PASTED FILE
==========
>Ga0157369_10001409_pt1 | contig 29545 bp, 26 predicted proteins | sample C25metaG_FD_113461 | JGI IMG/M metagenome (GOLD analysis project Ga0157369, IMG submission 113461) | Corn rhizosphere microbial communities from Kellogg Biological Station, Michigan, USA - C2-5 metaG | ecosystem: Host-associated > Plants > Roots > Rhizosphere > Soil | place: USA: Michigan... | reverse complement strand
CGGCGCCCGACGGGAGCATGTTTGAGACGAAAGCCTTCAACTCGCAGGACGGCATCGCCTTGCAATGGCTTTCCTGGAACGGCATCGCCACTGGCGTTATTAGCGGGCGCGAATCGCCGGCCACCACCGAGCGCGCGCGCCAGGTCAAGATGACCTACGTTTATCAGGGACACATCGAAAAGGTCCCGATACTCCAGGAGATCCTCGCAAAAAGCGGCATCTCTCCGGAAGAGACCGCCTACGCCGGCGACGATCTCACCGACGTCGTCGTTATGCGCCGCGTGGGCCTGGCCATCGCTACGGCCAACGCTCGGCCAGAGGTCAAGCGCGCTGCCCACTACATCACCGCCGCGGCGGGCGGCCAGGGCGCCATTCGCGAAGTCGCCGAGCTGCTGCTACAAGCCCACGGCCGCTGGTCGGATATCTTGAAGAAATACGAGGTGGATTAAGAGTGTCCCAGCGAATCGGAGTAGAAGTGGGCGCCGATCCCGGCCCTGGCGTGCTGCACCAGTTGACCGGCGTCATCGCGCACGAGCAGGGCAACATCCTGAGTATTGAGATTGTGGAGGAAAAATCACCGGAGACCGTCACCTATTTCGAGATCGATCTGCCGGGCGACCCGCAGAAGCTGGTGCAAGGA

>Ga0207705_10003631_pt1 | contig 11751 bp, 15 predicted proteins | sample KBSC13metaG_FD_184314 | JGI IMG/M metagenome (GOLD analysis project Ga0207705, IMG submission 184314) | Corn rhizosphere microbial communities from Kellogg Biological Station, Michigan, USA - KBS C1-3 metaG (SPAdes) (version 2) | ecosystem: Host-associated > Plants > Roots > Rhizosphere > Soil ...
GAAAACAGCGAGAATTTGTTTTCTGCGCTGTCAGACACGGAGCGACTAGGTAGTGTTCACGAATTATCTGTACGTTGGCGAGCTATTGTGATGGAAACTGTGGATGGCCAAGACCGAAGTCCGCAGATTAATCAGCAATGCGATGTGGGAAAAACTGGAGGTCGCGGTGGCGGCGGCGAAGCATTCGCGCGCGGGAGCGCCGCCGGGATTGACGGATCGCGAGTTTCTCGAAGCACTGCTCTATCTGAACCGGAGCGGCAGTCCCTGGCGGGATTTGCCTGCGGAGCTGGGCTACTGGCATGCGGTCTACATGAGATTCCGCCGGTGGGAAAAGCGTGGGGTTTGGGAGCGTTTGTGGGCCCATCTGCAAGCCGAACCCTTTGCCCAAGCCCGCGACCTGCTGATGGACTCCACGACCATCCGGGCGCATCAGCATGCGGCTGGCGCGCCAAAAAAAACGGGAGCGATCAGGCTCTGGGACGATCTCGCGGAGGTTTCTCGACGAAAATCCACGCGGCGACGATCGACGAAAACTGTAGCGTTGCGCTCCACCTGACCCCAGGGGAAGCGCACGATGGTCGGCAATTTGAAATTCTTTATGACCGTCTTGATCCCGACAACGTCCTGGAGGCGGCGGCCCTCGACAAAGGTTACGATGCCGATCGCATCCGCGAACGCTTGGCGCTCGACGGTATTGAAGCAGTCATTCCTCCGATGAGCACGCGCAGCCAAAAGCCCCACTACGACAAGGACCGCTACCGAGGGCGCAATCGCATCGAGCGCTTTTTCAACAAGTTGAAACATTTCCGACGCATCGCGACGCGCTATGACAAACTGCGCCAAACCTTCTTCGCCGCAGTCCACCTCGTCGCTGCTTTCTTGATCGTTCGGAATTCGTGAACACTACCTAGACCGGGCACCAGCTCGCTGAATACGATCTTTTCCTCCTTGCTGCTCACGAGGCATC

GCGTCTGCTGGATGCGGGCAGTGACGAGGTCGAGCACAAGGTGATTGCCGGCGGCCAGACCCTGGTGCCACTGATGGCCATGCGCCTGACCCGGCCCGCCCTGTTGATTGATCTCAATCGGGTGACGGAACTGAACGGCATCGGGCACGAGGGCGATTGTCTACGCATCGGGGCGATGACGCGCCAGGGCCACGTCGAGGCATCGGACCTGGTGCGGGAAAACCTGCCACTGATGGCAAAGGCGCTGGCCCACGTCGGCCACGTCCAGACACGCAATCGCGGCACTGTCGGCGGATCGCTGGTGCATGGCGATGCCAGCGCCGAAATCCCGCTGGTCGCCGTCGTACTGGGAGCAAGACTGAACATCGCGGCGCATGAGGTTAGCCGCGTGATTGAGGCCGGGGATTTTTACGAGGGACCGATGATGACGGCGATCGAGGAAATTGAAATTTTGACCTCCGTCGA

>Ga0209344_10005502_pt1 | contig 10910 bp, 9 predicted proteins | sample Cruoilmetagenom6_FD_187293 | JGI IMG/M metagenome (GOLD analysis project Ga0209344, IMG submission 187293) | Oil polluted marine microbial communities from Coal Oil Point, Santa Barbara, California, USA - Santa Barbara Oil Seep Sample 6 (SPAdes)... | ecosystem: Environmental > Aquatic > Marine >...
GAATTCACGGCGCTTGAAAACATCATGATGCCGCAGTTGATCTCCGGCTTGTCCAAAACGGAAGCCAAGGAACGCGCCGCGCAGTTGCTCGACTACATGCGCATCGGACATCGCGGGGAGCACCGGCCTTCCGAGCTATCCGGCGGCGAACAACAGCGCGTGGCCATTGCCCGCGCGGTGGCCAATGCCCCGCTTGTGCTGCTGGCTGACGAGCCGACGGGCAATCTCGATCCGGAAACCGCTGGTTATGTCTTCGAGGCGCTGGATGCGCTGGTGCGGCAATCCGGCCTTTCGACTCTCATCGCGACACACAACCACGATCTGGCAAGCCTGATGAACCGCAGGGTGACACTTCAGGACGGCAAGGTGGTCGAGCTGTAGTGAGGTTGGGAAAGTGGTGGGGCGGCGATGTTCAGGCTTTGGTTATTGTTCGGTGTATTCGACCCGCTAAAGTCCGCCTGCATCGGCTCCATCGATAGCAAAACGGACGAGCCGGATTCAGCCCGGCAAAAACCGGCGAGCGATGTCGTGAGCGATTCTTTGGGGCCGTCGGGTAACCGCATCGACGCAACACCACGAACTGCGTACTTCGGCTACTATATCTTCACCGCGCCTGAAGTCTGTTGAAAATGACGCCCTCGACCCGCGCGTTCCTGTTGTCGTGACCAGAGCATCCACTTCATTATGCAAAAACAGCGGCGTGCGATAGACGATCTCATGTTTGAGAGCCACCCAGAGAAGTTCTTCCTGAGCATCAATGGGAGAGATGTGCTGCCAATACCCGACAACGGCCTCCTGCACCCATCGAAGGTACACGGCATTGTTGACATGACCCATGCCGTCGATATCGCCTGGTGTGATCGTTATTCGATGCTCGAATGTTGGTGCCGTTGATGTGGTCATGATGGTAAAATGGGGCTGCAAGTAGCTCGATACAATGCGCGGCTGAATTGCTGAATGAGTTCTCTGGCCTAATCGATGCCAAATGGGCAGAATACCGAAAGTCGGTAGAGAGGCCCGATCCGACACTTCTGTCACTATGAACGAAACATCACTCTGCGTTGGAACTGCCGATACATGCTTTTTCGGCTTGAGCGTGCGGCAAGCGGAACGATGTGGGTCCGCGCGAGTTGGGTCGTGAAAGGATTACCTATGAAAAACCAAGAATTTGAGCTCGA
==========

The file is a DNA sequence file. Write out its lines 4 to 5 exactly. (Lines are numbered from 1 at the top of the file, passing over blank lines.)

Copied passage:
GAAAACAGCGAGAATTTGTTTTCTGCGCTGTCAGACACGGAGCGACTAGGTAGTGTTCACGAATTATCTGTACGTTGGCGAGCTATTGTGATGGAAACTGTGGATGGCCAAGACCGAAGTCCGCAGATTAATCAGCAATGCGATGTGGGAAAAACTGGAGGTCGCGGTGGCGGCGGCGAAGCATTCGCGCGCGGGAGCGCCGCCGGGATTGACGGATCGCGAGTTTCTCGAAGCACTGCTCTATCTGAACCGGAGCGGCAGTCCCTGGCGGGATTTGCCTGCGGAGCTGGGCTACTGGCATGCGGTCTACATGAGATTCCGCCGGTGGGAAAAGCGTGGGGTTTGGGAGCGTTTGTGGGCCCATCTGCAAGCCGAACCCTTTGCCCAAGCCCGCGACCTGCTGATGGACTCCACGACCATCCGGGCGCATCAGCATGCGGCTGGCGCGCCAAAAAAAACGGGAGCGATCAGGCTCTGGGACGATCTCGCGGAGGTTTCTCGACGAAAATCCACGCGGCGACGATCGACGAAAACTGTAGCGTTGCGCTCCACCTGACCCCAGGGGAAGCGCACGATGGTCGGCAATTTGAAATTCTTTATGACCGTCTTGATCCCGACAACGTCCTGGAGGCGGCGGCCCTCGACAAAGGTTACGATGCCGATCGCATCCGCGAACGCTTGGCGCTCGACGGTATTGAAGCAGTCATTCCTCCGATGAGCACGCGCAGCCAAAAGCCCCACTACGACAAGGACCGCTACCGAGGGCGCAATCGCATCGAGCGCTTTTTCAACAAGTTGAAACATTTCCGACGCATCGCGACGCGCTATGACAAACTGCGCCAAACCTTCTTCGCCGCAGTCCACCTCGTCGCTGCTTTCTTGATCGTTCGGAATTCGTGAACACTACCTAGACCGGGCACCAGCTCGCTGAATACGATCTTTTCCTCCTTGCTGCTCACGAGGCATC

GCGTCTGCTGGATGCGGGCAGTGACGAGGTCGAGCACAAGGTGATTGCCGGCGGCCAGACCCTGGTGCCACTGATGGCCATGCGCCTGACCCGGCCCGCCCTGTTGATTGATCTCAATCGGGTGACGGAACTGAACGGCATCGGGCACGAGGGCGATTGTCTACGCATCGGGGCGATGACGCGCCAGGGCCACGTCGAGGCATCGGACCTGGTGCGGGAAAACCTGCCACTGATGGCAAAGGCGCTGGCCCACGTCGGCCACGTCCAGACACGCAATCGCGGCACTGTCGGCGGATCGCTGGTGCATGGCGATGCCAGCGCCGAAATCCCGCTGGTCGCCGTCGTACTGGGAGCAAGACTGAACATCGCGGCGCATGAGGTTAGCCGCGTGATTGAGGCCGGGGATTTTTACGAGGGACCGATGATGACGGCGATCGAGGAAATTGAAATTTTGACCTCCGTCGA